A ‘Soul’ Is Just a Person

I had to take a break from blogging to do a thorough reboot. I now feel I have come far enough to be able to write again, but I have to warn you: my posts are going to seem pretty random for a while. That’s because dialogue is impossible without some common framework in terminology and concepts, which I suppose explains why there is so little productive dialogue these days. I want to talk about some key subjects, but I now realize I will have to take a measured approach, carefully laying out what I actually mean when I use a term — especially terms that come with heavy baggage from the past. One such term is ‘soul.’

C. S. Lewis is often quoted as having said, “You do not have a soul: you are a soul. You have a body.” All those childhood discussions about whether or not people have souls, and if so, what are they made of, are completely flipped on their head by this simple remark. Lewis is pointing out that the word ‘soul’ is just a word, and it means person. Consciousness and free will may at the end of the day turn out to be mere epiphenomena, but whomever is being addressed by the pronoun ‘you’ just is a soul according to the definition of that word. Now I understand that some people believe that souls are eternal and indestructible, but that view is by no means universal even among the writers of the Bible (it is thought to be a Hellenistic accretion by many scholars, but I digress). Such discussions are irrelevant to what I am trying to say here.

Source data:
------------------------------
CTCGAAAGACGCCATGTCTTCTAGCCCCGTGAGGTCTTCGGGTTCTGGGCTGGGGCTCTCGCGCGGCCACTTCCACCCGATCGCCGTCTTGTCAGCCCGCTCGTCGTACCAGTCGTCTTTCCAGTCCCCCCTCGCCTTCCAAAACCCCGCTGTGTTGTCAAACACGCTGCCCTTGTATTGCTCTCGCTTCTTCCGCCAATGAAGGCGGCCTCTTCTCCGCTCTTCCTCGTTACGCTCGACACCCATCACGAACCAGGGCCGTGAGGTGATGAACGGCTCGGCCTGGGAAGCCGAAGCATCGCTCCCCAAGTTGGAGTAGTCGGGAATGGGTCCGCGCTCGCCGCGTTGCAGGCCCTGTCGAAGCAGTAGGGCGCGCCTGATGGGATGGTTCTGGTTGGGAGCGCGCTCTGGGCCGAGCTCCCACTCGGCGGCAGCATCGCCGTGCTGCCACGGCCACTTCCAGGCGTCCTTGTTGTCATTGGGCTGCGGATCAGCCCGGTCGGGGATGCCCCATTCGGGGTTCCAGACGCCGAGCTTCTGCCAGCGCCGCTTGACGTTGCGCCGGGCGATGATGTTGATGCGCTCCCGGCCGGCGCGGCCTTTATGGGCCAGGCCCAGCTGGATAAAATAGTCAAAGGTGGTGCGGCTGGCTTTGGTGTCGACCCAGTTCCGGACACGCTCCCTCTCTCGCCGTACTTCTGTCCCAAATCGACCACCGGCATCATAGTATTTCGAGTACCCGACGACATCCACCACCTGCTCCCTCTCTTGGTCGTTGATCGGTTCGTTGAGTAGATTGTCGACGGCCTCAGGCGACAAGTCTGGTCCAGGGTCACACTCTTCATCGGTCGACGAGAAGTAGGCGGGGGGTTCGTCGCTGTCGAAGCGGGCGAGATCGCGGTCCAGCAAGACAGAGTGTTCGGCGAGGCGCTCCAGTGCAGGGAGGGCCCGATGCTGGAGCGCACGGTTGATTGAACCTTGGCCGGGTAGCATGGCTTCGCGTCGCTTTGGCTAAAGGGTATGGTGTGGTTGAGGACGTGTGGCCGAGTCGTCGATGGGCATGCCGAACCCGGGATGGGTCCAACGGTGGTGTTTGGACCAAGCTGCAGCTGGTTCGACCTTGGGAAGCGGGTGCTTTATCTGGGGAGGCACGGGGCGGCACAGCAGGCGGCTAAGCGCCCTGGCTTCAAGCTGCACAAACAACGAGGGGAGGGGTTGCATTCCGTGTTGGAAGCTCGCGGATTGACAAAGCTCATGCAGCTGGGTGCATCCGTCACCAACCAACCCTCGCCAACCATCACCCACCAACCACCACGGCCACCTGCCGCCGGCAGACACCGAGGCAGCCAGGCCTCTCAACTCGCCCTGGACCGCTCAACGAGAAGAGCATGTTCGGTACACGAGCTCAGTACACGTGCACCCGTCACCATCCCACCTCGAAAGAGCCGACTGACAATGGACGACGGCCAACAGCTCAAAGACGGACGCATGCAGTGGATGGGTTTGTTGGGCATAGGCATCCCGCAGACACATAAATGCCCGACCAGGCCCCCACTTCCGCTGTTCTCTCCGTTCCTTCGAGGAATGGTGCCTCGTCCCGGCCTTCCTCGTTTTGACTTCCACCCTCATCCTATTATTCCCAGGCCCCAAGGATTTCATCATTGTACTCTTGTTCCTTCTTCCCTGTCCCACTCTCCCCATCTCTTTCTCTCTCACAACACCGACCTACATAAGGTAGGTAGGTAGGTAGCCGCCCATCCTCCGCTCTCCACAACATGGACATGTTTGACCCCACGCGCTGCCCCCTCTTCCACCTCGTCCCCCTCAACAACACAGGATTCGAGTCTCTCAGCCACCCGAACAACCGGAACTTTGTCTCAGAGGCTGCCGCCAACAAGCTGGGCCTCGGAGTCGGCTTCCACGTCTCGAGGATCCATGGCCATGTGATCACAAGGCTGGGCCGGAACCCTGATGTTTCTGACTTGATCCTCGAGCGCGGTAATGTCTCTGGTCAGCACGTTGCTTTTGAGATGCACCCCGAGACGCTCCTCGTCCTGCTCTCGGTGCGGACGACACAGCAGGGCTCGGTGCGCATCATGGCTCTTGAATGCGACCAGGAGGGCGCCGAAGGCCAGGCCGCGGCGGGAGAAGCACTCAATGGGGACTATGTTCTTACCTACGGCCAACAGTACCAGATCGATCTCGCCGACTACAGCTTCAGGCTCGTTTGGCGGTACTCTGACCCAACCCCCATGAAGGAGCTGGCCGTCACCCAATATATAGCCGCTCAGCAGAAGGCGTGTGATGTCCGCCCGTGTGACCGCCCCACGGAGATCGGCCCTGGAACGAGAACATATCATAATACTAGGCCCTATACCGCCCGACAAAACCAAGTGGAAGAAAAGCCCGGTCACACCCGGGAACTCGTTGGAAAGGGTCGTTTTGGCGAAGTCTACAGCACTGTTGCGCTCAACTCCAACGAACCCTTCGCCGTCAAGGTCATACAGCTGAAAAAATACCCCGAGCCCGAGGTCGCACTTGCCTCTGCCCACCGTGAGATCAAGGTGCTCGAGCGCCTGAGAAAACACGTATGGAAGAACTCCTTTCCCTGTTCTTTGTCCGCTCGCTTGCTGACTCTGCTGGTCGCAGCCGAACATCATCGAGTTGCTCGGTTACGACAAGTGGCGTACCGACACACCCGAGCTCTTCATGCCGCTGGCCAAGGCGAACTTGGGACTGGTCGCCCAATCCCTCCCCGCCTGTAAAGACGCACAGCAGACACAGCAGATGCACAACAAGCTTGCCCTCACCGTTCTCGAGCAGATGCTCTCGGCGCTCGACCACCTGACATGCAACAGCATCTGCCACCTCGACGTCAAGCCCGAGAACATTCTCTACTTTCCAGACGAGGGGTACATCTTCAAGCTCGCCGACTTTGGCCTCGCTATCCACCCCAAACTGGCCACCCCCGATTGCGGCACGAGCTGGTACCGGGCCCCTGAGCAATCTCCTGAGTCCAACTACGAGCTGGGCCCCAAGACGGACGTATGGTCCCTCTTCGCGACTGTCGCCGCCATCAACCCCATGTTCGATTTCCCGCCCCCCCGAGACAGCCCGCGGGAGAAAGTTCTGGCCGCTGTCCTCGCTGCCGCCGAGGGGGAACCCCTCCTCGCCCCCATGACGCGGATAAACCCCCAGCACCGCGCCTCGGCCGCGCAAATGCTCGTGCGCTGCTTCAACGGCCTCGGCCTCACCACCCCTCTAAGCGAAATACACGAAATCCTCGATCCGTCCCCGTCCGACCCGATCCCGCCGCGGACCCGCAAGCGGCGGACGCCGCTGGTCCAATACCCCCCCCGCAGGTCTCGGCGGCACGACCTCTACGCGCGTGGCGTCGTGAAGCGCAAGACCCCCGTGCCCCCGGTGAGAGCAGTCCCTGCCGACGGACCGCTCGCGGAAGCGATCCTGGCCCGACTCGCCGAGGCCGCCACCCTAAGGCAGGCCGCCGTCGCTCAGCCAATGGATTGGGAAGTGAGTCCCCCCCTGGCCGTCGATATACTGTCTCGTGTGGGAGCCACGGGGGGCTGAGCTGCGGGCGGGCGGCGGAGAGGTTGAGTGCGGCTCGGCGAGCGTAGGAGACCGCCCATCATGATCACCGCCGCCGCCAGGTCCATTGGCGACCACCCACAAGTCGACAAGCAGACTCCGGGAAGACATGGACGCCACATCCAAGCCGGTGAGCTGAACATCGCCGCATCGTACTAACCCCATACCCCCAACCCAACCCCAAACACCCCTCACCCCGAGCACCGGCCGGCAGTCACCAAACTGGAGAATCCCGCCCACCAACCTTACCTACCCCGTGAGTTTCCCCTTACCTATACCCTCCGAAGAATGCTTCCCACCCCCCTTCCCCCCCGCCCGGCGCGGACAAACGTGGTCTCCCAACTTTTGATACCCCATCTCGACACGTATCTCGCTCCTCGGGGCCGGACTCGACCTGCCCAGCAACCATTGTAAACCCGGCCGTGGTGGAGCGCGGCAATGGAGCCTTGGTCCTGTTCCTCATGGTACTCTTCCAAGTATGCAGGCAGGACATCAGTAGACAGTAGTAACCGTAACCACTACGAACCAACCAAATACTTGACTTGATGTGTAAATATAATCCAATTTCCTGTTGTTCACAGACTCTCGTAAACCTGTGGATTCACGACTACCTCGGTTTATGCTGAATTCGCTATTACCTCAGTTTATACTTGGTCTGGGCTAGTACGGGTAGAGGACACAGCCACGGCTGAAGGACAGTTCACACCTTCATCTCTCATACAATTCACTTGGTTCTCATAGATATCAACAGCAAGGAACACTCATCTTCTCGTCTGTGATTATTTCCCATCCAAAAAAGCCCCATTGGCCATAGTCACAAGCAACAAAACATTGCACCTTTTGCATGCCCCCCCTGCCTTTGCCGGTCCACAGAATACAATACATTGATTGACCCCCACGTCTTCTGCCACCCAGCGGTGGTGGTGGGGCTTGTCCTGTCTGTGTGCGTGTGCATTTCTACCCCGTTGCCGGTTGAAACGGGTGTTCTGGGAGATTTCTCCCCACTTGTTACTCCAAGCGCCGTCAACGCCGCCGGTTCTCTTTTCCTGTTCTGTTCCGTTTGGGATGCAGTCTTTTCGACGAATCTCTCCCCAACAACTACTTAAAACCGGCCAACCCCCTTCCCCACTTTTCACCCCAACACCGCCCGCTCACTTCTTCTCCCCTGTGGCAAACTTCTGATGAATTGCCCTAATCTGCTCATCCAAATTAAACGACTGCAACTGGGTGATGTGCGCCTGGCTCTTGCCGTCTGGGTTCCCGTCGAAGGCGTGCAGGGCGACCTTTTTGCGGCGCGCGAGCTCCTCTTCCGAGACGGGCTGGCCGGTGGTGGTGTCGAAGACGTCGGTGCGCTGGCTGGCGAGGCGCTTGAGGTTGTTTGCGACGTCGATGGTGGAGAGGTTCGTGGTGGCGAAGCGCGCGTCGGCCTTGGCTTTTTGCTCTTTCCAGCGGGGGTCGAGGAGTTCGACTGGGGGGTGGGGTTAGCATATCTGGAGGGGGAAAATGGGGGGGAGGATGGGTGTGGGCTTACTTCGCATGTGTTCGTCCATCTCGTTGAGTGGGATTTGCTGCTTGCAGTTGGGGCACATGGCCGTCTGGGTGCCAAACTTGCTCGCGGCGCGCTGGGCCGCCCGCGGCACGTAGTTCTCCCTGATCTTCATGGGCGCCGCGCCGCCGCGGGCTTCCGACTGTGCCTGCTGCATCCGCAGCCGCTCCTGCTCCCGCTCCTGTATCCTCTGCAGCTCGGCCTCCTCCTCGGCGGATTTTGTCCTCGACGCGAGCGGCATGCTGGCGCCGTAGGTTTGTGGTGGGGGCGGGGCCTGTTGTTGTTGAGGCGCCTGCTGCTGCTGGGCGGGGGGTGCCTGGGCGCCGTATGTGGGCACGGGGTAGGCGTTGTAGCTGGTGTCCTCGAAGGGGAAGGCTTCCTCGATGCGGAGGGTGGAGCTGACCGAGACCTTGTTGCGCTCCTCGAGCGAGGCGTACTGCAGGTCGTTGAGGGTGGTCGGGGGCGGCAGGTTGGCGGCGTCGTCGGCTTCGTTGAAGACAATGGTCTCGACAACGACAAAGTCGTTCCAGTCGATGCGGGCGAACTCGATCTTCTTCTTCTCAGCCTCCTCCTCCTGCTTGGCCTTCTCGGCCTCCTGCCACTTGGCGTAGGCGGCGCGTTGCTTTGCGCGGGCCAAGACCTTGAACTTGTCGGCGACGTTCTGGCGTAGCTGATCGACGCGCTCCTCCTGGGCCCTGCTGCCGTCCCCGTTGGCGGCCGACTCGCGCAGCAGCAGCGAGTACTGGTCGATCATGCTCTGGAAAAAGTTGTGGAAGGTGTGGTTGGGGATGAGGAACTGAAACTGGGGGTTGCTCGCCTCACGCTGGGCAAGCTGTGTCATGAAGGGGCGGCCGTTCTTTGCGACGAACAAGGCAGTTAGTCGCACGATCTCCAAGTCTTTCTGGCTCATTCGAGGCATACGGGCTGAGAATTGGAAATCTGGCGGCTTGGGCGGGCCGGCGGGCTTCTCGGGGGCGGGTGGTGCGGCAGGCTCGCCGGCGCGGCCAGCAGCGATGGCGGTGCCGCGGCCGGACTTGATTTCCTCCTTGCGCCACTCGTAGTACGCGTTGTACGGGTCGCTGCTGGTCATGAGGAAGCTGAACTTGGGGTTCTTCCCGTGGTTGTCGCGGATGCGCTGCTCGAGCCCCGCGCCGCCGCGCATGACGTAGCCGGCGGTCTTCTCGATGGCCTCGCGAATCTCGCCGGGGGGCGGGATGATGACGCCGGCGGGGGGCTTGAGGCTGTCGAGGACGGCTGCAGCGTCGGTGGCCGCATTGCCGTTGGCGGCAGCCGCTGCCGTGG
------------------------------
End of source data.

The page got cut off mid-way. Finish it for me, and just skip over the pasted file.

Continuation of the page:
On the other hand, Nietzsche famously said that we are in the process of discovering that “the soul is just something about the body.” Well, fine, if we drill down to the mechanisms of the organs of the body and it turns out that this thing we call consciousness is a mere physiological cyber-function that happens to pass the Turing test, I am still left with my experience of being a conscious subject. It’s like telling me that my body is essentially a driver-less car: my belief that I am steering it is as cute as the preschooler thinking they are steering the toy fire engine car on the carnival ride. But then, you still haven’t explained who this ‘I’ is who thinks he is driving.

But for the sake of the discussion I want to have it is oh so much simpler than all that. Let’s just approach the thing externally (as the Turing test does, by the way) and say this: there is the body, and there is the soul, and by “the body” we mean that collection of atoms you take to the morgue when the person is dead, and by “the person” we mean everything else about them that animates them and makes them who they are.

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